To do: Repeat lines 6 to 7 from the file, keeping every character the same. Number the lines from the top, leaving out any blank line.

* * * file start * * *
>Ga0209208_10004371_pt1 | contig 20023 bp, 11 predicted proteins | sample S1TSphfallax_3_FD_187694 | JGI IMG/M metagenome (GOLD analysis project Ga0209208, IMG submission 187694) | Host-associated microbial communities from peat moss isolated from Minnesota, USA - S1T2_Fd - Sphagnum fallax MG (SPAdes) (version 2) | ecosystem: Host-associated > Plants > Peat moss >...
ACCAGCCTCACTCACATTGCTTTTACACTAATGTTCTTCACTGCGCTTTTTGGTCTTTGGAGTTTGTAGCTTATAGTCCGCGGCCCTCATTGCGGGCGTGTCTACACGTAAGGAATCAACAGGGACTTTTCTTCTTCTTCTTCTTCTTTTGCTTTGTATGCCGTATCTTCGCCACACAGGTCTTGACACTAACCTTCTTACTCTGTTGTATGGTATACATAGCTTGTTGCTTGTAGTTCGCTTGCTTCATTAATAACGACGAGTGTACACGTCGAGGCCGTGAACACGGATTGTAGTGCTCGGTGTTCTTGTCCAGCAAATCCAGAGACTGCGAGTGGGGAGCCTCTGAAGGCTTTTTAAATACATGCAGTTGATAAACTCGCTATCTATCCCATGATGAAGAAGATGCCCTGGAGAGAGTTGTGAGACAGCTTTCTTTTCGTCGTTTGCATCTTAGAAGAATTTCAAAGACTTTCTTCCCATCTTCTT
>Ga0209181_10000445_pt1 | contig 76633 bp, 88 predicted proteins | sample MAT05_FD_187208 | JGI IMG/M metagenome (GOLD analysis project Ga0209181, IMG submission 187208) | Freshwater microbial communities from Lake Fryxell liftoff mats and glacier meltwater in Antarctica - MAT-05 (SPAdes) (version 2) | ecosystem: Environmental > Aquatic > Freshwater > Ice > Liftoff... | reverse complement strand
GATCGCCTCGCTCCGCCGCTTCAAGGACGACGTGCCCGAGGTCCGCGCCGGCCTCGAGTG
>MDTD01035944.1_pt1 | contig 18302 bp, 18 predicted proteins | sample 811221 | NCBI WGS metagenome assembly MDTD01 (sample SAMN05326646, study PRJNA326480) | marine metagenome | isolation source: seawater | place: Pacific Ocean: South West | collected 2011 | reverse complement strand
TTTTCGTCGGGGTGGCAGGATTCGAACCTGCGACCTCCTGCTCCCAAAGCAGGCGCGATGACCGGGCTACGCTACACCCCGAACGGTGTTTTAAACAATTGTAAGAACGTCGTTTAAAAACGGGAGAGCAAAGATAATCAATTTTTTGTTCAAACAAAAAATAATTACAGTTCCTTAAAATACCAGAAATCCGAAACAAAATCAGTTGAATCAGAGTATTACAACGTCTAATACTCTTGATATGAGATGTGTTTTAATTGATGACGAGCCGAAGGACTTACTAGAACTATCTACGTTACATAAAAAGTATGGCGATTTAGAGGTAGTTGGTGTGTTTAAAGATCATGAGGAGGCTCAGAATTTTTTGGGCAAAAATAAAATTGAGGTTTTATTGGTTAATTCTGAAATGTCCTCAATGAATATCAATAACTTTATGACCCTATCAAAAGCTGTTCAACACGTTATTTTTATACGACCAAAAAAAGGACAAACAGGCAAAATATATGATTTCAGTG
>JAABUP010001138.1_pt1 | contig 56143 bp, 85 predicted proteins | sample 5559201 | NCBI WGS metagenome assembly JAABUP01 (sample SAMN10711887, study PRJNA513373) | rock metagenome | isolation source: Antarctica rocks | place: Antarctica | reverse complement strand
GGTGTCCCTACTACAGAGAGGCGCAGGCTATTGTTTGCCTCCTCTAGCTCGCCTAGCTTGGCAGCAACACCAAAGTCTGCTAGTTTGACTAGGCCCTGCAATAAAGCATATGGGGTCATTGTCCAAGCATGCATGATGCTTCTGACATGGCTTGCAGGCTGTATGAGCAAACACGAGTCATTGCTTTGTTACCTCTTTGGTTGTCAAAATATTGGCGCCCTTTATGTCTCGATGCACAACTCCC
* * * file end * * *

TTTTCGTCGGGGTGGCAGGATTCGAACCTGCGACCTCCTGCTCCCAAAGCAGGCGCGATGACCGGGCTACGCTACACCCCGAACGGTGTTTTAAACAATTGTAAGAACGTCGTTTAAAAACGGGAGAGCAAAGATAATCAATTTTTTGTTCAAACAAAAAATAATTACAGTTCCTTAAAATACCAGAAATCCGAAACAAAATCAGTTGAATCAGAGTATTACAACGTCTAATACTCTTGATATGAGATGTGTTTTAATTGATGACGAGCCGAAGGACTTACTAGAACTATCTACGTTACATAAAAAGTATGGCGATTTAGAGGTAGTTGGTGTGTTTAAAGATCATGAGGAGGCTCAGAATTTTTTGGGCAAAAATAAAATTGAGGTTTTATTGGTTAATTCTGAAATGTCCTCAATGAATATCAATAACTTTATGACCCTATCAAAAGCTGTTCAACACGTTATTTTTATACGACCAAAAAAAGGACAAACAGGCAAAATATATGATTTCAGTG
>JAABUP010001138.1_pt1 | contig 56143 bp, 85 predicted proteins | sample 5559201 | NCBI WGS metagenome assembly JAABUP01 (sample SAMN10711887, study PRJNA513373) | rock metagenome | isolation source: Antarctica rocks | place: Antarctica | reverse complement strand